Cintas Corp. was hit with a double-whammy this week as federal workplace safety regulators issued another citation against the firm, while the company's final appeal in a California case was rejected — a decision that will cost Cintas nearly $2 million.
A citation from the U.S. Occupational Safety and Health Administration (OSHA) was made public this week that states workers at a Cintas facility in a Chicago suburb regularly faced hazards that created a "substantial probability (of) death or serious injury."
Cintas failed to develop and use life-saving "lockout" procedures to protect workers from machinery at its Bedford Park industrial laundry, according to the citation. Workers there filed a complaint about dangerous equipment in March.
Bedford Park is the 10th Cintas facility to be cited by regulators in just more than a year.
OSHA imposed a $2.78 million fine against Cintas last year for violations that led to the death of Eleazar Torres-Gomez at the company’s laundry facility near Tulsa, Okla., in March 2007. Gomez died after he jumped onto a conveyor belt to dislodge clothes and was dragged into an industrial dryer, where he burned to death.
Federal and state inspectors have issued citations against Cintas facilities in Alabama, Arkansas, California, Illinois, Indiana, Ohio, Texas and Washington.
Since 2003 Cintas has been cited for more than 170 OSHA violations in its facilities, including more than 70 citations that OSHA deemed could cause “death or serious physical harm.”
Cintas has paid nearly $200,000 in initial penalties, including more than $30,000 in penalties for “repeated” violations of the same identical standards in multiple company locations.
In fact, Cintas has been cited for more than twice as many workplace safety violations as have its three largest competitors combined, according to a lawsuit filed by one of Cintas’ institutional shareholders. The pending suit, filed by the Manville Personal Injury Settlement Trust, alleges the firm’s board of directors isn’t fulfilling its fiduciary duties and fosters a corporate culture that ignores safety regulations.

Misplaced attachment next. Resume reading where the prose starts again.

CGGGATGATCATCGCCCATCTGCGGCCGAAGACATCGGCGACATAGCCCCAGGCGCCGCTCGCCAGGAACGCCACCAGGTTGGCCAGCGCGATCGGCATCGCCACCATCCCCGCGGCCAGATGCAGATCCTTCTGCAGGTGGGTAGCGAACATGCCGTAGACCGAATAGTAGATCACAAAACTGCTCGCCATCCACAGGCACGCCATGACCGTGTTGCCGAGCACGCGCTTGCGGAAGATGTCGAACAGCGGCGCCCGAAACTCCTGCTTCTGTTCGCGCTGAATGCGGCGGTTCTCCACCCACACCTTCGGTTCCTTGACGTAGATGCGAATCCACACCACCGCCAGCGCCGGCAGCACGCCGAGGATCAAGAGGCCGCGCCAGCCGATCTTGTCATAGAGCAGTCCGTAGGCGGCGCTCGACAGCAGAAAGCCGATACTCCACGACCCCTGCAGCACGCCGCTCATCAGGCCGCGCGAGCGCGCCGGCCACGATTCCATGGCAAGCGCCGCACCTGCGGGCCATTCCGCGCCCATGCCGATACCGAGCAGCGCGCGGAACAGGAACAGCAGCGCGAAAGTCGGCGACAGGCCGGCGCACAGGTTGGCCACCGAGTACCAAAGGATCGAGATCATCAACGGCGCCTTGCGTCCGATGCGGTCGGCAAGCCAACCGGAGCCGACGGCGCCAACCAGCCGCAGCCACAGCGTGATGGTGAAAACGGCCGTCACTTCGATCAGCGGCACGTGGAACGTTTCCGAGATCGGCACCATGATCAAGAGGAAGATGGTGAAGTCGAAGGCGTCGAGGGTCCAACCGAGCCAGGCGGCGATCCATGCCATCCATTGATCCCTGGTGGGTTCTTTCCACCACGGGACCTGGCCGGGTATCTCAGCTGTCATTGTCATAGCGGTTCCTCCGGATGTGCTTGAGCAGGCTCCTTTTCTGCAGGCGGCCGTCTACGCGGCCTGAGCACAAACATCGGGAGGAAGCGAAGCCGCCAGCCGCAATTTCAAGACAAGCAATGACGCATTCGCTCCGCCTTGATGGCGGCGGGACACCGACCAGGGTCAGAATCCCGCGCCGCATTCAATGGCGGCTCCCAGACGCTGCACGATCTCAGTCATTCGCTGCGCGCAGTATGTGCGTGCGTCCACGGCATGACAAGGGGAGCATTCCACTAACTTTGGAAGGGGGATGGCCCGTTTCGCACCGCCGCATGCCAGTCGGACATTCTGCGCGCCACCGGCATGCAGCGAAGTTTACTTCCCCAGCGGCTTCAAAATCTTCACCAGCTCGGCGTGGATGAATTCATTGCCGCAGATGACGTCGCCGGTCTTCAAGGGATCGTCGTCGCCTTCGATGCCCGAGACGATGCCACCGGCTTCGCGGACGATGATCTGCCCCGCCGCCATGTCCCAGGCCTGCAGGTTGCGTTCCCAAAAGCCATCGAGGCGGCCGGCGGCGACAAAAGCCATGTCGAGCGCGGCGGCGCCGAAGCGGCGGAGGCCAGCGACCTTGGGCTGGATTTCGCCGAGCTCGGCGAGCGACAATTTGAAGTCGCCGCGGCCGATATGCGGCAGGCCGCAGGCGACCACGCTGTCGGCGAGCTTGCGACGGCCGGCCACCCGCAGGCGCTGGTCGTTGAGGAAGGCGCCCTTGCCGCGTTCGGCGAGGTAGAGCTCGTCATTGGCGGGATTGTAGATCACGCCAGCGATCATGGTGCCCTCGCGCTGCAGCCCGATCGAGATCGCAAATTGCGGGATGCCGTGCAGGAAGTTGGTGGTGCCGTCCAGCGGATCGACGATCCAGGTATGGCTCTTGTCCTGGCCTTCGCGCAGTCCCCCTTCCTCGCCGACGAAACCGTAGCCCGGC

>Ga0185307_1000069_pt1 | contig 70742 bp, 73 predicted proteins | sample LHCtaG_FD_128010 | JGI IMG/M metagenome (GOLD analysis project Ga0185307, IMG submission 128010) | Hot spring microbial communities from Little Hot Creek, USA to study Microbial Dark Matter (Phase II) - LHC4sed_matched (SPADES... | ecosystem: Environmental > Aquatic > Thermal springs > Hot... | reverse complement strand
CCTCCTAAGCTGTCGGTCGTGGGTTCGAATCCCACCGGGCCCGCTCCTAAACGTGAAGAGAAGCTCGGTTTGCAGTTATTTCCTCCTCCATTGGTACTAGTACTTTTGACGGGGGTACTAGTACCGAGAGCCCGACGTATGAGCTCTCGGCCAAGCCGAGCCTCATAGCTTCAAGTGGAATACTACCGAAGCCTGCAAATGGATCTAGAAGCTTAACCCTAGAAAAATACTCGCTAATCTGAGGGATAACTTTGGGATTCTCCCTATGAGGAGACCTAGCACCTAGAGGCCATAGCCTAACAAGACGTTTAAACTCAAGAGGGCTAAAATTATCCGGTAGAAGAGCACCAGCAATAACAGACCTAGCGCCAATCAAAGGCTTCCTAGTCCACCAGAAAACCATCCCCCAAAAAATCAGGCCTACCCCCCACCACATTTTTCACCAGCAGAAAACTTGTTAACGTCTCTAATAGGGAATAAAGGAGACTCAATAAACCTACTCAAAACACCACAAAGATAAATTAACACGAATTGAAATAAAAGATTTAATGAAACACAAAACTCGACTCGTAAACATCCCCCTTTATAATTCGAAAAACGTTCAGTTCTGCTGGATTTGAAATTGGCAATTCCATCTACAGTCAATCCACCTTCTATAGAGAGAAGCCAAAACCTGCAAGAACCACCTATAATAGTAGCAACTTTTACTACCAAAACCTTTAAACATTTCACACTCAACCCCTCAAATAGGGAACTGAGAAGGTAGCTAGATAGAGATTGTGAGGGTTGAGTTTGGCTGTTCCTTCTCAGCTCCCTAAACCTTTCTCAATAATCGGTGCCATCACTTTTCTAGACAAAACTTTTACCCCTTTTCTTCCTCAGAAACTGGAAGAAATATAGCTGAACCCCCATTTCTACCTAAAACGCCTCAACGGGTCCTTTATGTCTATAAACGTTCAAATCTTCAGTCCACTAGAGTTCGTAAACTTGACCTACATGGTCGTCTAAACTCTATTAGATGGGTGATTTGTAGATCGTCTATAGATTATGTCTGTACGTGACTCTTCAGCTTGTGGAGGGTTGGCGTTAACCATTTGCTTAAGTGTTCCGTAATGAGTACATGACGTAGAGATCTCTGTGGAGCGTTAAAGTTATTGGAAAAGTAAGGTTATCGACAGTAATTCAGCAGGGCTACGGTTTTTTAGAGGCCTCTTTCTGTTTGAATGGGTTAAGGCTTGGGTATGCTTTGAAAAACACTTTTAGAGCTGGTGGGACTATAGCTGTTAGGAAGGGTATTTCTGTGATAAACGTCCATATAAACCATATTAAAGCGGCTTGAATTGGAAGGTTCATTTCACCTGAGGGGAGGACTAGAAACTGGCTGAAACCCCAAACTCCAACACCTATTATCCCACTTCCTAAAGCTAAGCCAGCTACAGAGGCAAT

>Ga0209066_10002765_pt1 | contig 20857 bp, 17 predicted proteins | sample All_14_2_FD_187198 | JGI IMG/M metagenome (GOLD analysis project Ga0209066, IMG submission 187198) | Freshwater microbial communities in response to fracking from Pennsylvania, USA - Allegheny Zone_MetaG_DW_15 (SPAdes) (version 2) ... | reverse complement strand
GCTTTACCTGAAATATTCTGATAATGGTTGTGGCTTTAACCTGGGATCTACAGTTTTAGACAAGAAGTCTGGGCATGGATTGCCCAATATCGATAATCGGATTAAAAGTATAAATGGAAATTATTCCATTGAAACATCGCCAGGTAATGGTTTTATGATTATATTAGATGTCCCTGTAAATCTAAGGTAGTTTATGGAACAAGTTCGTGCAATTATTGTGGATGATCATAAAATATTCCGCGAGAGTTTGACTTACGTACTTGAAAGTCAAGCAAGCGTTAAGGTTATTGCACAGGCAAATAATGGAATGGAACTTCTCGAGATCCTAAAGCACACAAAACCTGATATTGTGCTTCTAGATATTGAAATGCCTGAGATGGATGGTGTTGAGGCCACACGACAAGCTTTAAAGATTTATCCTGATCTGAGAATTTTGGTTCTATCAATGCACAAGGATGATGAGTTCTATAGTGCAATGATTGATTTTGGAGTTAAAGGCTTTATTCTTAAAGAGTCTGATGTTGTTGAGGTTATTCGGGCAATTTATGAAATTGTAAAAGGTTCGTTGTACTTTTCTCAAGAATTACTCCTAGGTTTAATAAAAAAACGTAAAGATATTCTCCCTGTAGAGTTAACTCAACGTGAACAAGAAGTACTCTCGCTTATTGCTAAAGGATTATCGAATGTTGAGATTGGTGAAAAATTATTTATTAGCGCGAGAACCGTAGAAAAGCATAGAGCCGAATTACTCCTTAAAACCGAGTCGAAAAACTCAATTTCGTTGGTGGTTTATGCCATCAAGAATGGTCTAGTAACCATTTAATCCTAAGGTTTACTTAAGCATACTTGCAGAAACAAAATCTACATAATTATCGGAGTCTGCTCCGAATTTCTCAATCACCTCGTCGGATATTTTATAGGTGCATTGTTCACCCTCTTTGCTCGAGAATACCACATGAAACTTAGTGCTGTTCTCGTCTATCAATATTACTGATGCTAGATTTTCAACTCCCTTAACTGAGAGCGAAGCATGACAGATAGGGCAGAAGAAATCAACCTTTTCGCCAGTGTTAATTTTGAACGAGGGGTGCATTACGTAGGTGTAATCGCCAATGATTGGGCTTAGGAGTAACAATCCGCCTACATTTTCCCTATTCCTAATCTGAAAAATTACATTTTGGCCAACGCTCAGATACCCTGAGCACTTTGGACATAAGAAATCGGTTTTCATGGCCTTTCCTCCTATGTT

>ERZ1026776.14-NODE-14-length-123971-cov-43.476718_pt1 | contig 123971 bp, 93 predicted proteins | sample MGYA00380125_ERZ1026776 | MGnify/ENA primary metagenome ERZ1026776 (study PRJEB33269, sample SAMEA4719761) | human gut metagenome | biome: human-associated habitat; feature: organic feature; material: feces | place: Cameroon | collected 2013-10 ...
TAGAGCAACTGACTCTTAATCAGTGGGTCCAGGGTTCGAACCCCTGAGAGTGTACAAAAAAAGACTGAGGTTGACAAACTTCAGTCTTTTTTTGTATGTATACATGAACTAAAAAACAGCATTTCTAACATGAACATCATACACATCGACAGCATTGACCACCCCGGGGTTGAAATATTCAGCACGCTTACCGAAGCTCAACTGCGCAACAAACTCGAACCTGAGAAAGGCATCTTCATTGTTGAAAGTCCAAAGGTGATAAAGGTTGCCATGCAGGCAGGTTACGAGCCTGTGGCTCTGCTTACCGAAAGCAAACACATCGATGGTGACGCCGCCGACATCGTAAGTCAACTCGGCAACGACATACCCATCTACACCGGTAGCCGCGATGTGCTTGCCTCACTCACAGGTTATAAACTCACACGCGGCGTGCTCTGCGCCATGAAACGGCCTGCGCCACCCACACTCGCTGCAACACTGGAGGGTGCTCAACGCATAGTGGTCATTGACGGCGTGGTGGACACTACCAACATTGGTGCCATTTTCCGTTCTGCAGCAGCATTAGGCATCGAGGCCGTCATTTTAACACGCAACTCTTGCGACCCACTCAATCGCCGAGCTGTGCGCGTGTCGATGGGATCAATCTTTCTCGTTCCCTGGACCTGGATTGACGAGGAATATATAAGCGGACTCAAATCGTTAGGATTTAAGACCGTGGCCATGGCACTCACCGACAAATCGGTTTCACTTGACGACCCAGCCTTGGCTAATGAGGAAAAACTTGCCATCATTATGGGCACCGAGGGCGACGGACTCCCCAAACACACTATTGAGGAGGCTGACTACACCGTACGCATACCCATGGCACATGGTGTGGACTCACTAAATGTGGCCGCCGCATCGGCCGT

Despite the record, Cintas representatives say the company has adequate safety procedures and blame the accidents on workers who don't follow their training on how to handle machinery.
Also this week, Cintas learned it must pay more than $1.65 million in back wages, interest and penalties for violating a “living wage” law in Hayward, Calif., after the California Supreme Court rejected the company’s appeal.
More than 200 Northern California laundry workers will be affected by the decision, which experts say is one of the largest living wage awards in U.S. history and will strengthen cities’ ability to enforce local labor standards.
Cintas workers filed the lawsuit in 2003 in an attempt to enforce the city of Hayward’s living wage law. The law required employers to pay higher wages to workers who worked on city contracts. That means employees without health insurance should have been paid $10.71 per hour. Instead of paying the living wage, Cintas cancelled the city’s contract.
The company fought against paying workers the required wage, unsuccessfully raising many constitutional and procedural challenges to the workers' lawsuit.
The 2005 judgment $805,243 in back wages plus $375,000 in interest to 219 workers, including current and former employees from Cintas’ San Leandro and Union City laundries.
The final amount will be higher because more than $250,000 in interest has accrued over the past three years while Cintas fought the ruling, according to a statement issued by the Union of Needletrades, Industrial and Textile Employees (UNITE), an organization trying to unionize Cintas workers.
Additionally, Cintas must pay $258,900 in civil penalties, which will be split between the workers and the state of California. The court further ordered Cintas to pay the workers’ legal fees and other costs associated with the litigation.
Based in Mason, Ohio, Cintas is the largest uniform supplier in the United States. Cintas reported $531 million in profits for the 2008 fiscal year, which ended in May.
— Kevin Osborne